EIA: Coal output to fall 26% by 2040 under the Clean Power Plan

U.S. coal production is projected to decline by about 26%, or 230 million tons, between 2015 and 2040 in the U.S. Energy Information Administration’s Annual Energy Outlook 2016 (AEO2016) Reference case, which assumes the implementation of the Clean Power Plan (CPP).

The Clean Power Plan, issued by the U.S. Environmental Environmental Protection Agency, is currently stayed during a federal appeals court review process triggered by dozens of plaintiffs, which include states, power industry groups and coal producer Murray Energy. The plan would cut greenhouse gas emissions from existing power plants by 32% by 2030.

In a scenario that assumes the CPP is never implemented (No CPP case), U.S. coal production remains close to 2015 levels through 2040, said the EIA in the July 8 edition of its “Today in Energy” feature. Although production in each major U.S. coal supply region is expected to decline when the CPP is implemented, the magnitude of the effects differs because of differences in coal quality, pricing, and the markets served by each region.

In 2015, the coal production shares of the West, Interior, and Appalachian regions were 55%, 19%, and 26%, respectively. In the scenario without the Clean Power Plan, these shares were expected to shift to 52%, 29%, and 20% by 2040, respectively, as coal production from the Interior region increases while coal production in the West and Appalachian regions decreases. In the Reference case, the decline in coal demand impedes growth for the Interior region and leads to even larger declines in the West and Appalachian regions. By 2040, market shares for the West, Interior, and Appalachian regions are 51%, 26%, 22%, respectively.

  • West – Coal production in the West region falls by 155 million tons between 2015 and 2040 in the Reference case, compared to a reduction of 31 million tons in the No CPP case. Approximately two-thirds of Western coal production occurs in the Powder River Basin of Wyoming and Montana, where relatively low mining costs and low-sulfur coal have offset higher transportation costs and allowed western coal to remain economic in distant markets. However, the addition of sulfur control equipment at existing coal-fired power plants early in the projection period makes higher sulfur coals more competitive at units that had previously used low-sulfur coal to comply with prior limitations on SO2 emissions. In the Reference case, competition from natural gas and renewables combined with coal-fired power plant retirements also lowers coal demand in the states that are currently large consumers of Western coal.
  • Interior – Coal production in the Interior region increases by 86 million tons by 2040 in the No CPP case. In the Reference case, this increase is smaller, totaling 5 million tons by 2040. Over the projection period, coal producers in the region are projected to control costs using longwall mining, a technique that is well-suited for the region’s coal reserves. Additionally, the installation of sulfur control equipment at existing coal-fired power plants will enable Interior coal to displace some use of lower-sulfur Western and Appalachian coals.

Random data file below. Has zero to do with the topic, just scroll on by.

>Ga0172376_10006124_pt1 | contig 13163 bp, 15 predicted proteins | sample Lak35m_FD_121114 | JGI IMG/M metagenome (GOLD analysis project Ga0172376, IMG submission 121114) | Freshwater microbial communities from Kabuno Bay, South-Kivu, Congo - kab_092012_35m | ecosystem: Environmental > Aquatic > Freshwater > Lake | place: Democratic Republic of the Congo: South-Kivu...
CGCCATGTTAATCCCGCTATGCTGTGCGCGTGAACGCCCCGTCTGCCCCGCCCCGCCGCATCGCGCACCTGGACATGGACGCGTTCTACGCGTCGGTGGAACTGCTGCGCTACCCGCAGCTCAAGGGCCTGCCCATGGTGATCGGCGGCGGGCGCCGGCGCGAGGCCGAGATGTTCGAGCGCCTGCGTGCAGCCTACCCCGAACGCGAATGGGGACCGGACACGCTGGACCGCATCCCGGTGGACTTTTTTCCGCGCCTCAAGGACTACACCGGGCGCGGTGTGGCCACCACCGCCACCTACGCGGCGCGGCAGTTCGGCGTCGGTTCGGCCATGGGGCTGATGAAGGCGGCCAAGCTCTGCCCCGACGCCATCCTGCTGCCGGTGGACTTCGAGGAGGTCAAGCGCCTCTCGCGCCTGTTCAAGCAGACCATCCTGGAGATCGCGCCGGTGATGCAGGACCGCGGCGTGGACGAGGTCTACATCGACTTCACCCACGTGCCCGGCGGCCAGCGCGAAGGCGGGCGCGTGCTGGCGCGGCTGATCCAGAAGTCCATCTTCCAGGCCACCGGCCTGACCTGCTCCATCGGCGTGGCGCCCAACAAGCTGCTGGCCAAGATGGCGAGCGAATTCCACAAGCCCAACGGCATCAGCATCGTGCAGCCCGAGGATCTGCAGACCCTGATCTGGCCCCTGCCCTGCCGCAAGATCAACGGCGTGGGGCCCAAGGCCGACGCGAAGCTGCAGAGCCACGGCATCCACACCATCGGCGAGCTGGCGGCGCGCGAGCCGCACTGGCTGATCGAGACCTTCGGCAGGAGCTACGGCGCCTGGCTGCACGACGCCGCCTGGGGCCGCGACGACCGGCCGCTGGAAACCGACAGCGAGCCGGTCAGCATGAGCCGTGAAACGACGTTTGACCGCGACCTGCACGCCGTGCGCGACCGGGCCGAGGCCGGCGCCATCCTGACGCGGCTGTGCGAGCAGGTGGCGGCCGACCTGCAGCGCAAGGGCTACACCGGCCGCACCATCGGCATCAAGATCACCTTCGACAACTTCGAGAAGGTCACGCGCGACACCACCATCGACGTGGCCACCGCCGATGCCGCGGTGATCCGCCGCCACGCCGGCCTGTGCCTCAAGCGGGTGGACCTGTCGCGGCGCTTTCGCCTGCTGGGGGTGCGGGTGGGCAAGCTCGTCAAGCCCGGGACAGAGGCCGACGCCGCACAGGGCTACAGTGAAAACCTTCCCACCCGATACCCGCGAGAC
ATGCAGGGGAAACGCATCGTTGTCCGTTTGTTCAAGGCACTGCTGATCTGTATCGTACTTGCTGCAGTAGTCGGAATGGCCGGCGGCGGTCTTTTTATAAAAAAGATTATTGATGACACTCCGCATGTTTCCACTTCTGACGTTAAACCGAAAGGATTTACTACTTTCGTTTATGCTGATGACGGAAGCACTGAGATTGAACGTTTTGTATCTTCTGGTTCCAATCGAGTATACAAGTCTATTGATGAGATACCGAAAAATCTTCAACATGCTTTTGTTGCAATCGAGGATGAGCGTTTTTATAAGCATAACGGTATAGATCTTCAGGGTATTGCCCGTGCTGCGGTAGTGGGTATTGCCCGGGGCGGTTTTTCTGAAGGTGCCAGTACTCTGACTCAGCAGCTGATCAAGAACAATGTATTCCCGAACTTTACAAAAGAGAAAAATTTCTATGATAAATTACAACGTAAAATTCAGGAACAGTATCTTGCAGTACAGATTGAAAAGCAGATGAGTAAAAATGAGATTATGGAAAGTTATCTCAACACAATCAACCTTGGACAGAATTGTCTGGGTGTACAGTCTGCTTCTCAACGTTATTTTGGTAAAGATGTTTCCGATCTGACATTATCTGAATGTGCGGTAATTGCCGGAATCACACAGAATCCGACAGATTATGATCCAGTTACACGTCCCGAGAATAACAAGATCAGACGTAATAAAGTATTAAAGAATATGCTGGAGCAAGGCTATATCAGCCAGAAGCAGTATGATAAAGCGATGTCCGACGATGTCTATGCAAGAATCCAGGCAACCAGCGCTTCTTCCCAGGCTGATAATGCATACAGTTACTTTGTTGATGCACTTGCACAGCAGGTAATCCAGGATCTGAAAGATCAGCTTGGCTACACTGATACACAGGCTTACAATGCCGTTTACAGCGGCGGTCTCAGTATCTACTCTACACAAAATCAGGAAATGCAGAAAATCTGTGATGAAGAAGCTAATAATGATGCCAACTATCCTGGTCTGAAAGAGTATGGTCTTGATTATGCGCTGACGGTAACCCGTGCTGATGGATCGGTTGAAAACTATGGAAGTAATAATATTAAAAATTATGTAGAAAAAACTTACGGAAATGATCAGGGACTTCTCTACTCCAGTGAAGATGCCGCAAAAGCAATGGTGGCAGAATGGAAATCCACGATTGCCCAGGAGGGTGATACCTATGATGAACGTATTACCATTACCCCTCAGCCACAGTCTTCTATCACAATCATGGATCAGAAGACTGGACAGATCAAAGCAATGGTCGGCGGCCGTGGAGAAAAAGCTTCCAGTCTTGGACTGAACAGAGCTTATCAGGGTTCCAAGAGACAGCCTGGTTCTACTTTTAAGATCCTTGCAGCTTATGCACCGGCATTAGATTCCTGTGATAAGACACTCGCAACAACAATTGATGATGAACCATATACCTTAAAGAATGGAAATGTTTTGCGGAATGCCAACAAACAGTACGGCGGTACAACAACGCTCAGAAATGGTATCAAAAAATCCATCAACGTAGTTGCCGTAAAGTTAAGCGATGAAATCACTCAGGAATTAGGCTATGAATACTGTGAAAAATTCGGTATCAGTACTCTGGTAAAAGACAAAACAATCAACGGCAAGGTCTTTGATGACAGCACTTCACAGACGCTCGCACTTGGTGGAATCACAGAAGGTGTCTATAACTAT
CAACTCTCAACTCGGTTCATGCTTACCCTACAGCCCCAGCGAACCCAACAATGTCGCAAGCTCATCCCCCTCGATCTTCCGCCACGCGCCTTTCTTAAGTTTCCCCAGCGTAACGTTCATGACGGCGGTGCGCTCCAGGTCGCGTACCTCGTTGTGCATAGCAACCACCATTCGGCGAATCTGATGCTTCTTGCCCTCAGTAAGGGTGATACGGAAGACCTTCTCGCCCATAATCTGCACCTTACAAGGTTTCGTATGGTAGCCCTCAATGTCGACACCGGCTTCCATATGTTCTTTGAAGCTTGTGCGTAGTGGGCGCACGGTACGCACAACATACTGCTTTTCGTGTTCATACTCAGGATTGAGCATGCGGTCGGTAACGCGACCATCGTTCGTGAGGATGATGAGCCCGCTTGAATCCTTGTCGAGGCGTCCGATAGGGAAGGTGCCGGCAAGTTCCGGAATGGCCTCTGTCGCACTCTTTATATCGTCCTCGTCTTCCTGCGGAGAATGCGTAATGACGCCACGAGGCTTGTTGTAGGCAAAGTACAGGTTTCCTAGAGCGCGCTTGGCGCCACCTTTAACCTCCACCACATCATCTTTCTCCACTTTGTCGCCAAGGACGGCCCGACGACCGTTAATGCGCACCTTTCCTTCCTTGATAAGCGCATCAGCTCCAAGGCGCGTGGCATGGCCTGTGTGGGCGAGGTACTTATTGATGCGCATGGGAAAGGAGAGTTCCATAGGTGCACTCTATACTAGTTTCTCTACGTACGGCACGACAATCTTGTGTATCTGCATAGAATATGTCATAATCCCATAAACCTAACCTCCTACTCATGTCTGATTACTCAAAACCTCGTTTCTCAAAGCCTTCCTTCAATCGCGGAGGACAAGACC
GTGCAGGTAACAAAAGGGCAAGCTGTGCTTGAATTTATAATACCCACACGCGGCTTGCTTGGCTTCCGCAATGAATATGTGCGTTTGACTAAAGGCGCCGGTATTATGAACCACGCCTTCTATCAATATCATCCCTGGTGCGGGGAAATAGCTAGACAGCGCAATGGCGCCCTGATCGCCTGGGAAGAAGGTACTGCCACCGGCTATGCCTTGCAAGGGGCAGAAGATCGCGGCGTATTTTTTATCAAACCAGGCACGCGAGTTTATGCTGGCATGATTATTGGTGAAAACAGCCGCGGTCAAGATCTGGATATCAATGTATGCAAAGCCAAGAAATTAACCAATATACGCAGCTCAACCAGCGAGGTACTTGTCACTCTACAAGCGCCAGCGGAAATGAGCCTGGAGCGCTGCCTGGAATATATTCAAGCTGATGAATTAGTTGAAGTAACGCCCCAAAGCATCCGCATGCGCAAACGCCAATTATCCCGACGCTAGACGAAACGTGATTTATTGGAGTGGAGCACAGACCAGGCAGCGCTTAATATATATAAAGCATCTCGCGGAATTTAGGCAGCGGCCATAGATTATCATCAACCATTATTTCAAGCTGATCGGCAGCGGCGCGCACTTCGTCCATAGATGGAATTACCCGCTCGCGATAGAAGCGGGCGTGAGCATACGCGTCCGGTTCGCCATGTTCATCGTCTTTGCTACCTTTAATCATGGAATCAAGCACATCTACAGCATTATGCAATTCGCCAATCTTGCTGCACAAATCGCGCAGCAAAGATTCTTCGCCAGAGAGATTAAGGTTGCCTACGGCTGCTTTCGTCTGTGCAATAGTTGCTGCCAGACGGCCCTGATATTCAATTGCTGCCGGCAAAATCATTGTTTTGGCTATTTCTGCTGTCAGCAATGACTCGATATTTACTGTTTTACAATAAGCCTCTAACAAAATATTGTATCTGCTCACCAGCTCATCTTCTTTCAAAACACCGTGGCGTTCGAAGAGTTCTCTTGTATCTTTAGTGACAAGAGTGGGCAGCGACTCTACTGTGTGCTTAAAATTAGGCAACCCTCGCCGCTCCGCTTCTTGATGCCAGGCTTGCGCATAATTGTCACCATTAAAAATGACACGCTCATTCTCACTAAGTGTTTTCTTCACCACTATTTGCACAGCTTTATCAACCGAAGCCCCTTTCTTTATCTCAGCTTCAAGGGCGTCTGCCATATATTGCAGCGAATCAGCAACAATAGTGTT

• Appalachian – Coal production in the Appalachian region, which has declined steeply over the 2000-2015 period due to factors like depletion of the best coal reserves, is projected to see the smallest reduction in production attributable to the CPP. In the No CPP case, Appalachian coal declines 50 million tons by 2040. In the Reference case, Appalachian coal declines 79 million tons. Appalachian steam coal production is relatively expensive relative to other coals, and it is expected to experience decreasing labor productivity. This lower productivity further cuts into its competitiveness with coal from other regions, as well as with other fuels, such as natural gas. However, production of metallurgical coal, which is used in the steelmaking process, represented about 28% of the region’s total coal production in 2014 and is not affected directly by the CPP. But, slower growth in international metallurgical coal demand and falling international steam coal trade also limit projected export growth for Appalachian coal, the EIA noted.
About Barry Cassell 20414 Articles
Barry Cassell is Chief Analyst for GenerationHub covering coal and emission controls issues, projects and policy. He has covered the coal and power generation industry for more than 24 years, beginning in November 2011 at GenerationHub and prior to that as editor of SNL Energy’s Coal Report. He was formerly with Coal Outlook for 15 years as the publication’s editor and contributing writer, and prior to that he was editor of Coal & Synfuels Technology and associate editor of The Energy Report. He has a bachelor’s degree from Central Michigan University.